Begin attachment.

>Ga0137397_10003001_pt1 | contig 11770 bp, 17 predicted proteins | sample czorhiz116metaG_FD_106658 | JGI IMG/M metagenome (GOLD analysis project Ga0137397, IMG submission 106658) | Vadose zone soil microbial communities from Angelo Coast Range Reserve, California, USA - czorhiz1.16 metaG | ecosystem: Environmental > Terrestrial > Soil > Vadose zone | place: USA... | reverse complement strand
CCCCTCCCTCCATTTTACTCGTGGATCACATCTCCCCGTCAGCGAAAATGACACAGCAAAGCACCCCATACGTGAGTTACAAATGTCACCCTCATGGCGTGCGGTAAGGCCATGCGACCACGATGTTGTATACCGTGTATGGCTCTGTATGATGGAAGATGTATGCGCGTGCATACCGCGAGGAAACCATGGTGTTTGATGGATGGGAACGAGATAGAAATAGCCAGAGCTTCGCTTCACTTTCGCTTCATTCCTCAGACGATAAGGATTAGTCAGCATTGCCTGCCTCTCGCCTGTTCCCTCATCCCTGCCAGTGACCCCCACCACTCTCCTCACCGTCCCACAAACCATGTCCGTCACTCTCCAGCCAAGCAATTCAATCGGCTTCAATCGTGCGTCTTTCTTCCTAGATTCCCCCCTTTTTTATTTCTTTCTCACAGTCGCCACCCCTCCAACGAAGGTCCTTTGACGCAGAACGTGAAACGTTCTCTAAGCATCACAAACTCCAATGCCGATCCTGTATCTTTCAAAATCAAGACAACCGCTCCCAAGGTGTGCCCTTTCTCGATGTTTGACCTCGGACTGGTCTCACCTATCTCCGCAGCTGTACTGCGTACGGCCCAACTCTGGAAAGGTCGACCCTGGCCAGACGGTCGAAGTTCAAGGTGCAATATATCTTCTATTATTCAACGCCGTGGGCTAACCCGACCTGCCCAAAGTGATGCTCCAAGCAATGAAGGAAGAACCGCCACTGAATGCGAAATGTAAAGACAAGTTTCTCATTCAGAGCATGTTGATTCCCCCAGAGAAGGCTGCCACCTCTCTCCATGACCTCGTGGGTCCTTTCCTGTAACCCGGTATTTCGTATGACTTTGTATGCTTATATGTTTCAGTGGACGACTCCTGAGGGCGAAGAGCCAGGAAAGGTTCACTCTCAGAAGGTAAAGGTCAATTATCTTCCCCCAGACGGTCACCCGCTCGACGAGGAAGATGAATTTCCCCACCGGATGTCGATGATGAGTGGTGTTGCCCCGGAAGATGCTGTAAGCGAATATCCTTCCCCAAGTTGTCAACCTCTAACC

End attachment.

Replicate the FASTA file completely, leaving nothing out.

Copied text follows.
>Ga0137397_10003001_pt1 | contig 11770 bp, 17 predicted proteins | sample czorhiz116metaG_FD_106658 | JGI IMG/M metagenome (GOLD analysis project Ga0137397, IMG submission 106658) | Vadose zone soil microbial communities from Angelo Coast Range Reserve, California, USA - czorhiz1.16 metaG | ecosystem: Environmental > Terrestrial > Soil > Vadose zone | place: USA... | reverse complement strand
CCCCTCCCTCCATTTTACTCGTGGATCACATCTCCCCGTCAGCGAAAATGACACAGCAAAGCACCCCATACGTGAGTTACAAATGTCACCCTCATGGCGTGCGGTAAGGCCATGCGACCACGATGTTGTATACCGTGTATGGCTCTGTATGATGGAAGATGTATGCGCGTGCATACCGCGAGGAAACCATGGTGTTTGATGGATGGGAACGAGATAGAAATAGCCAGAGCTTCGCTTCACTTTCGCTTCATTCCTCAGACGATAAGGATTAGTCAGCATTGCCTGCCTCTCGCCTGTTCCCTCATCCCTGCCAGTGACCCCCACCACTCTCCTCACCGTCCCACAAACCATGTCCGTCACTCTCCAGCCAAGCAATTCAATCGGCTTCAATCGTGCGTCTTTCTTCCTAGATTCCCCCCTTTTTTATTTCTTTCTCACAGTCGCCACCCCTCCAACGAAGGTCCTTTGACGCAGAACGTGAAACGTTCTCTAAGCATCACAAACTCCAATGCCGATCCTGTATCTTTCAAAATCAAGACAACCGCTCCCAAGGTGTGCCCTTTCTCGATGTTTGACCTCGGACTGGTCTCACCTATCTCCGCAGCTGTACTGCGTACGGCCCAACTCTGGAAAGGTCGACCCTGGCCAGACGGTCGAAGTTCAAGGTGCAATATATCTTCTATTATTCAACGCCGTGGGCTAACCCGACCTGCCCAAAGTGATGCTCCAAGCAATGAAGGAAGAACCGCCACTGAATGCGAAATGTAAAGACAAGTTTCTCATTCAGAGCATGTTGATTCCCCCAGAGAAGGCTGCCACCTCTCTCCATGACCTCGTGGGTCCTTTCCTGTAACCCGGTATTTCGTATGACTTTGTATGCTTATATGTTTCAGTGGACGACTCCTGAGGGCGAAGAGCCAGGAAAGGTTCACTCTCAGAAGGTAAAGGTCAATTATCTTCCCCCAGACGGTCACCCGCTCGACGAGGAAGATGAATTTCCCCACCGGATGTCGATGATGAGTGGTGTTGCCCCGGAAGATGCTGTAAGCGAATATCCTTCCCCAAGTTGTCAACCTCTAACC